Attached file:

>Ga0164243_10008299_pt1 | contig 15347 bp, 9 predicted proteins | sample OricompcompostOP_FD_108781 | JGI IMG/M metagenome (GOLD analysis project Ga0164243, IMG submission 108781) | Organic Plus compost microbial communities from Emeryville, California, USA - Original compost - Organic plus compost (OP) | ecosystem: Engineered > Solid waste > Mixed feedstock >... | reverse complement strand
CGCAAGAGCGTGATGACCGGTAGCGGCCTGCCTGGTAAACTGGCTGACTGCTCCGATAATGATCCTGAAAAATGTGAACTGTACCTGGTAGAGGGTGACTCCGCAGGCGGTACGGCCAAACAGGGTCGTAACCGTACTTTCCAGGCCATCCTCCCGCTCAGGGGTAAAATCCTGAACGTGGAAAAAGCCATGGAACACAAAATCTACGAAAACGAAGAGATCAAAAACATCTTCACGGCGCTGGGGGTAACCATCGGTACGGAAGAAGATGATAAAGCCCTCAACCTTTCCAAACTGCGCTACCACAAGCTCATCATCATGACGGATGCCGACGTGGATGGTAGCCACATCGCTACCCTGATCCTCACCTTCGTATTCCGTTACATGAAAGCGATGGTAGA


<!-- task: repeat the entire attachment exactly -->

>Ga0164243_10008299_pt1 | contig 15347 bp, 9 predicted proteins | sample OricompcompostOP_FD_108781 | JGI IMG/M metagenome (GOLD analysis project Ga0164243, IMG submission 108781) | Organic Plus compost microbial communities from Emeryville, California, USA - Original compost - Organic plus compost (OP) | ecosystem: Engineered > Solid waste > Mixed feedstock >... | reverse complement strand
CGCAAGAGCGTGATGACCGGTAGCGGCCTGCCTGGTAAACTGGCTGACTGCTCCGATAATGATCCTGAAAAATGTGAACTGTACCTGGTAGAGGGTGACTCCGCAGGCGGTACGGCCAAACAGGGTCGTAACCGTACTTTCCAGGCCATCCTCCCGCTCAGGGGTAAAATCCTGAACGTGGAAAAAGCCATGGAACACAAAATCTACGAAAACGAAGAGATCAAAAACATCTTCACGGCGCTGGGGGTAACCATCGGTACGGAAGAAGATGATAAAGCCCTCAACCTTTCCAAACTGCGCTACCACAAGCTCATCATCATGACGGATGCCGACGTGGATGGTAGCCACATCGCTACCCTGATCCTCACCTTCGTATTCCGTTACATGAAAGCGATGGTAGA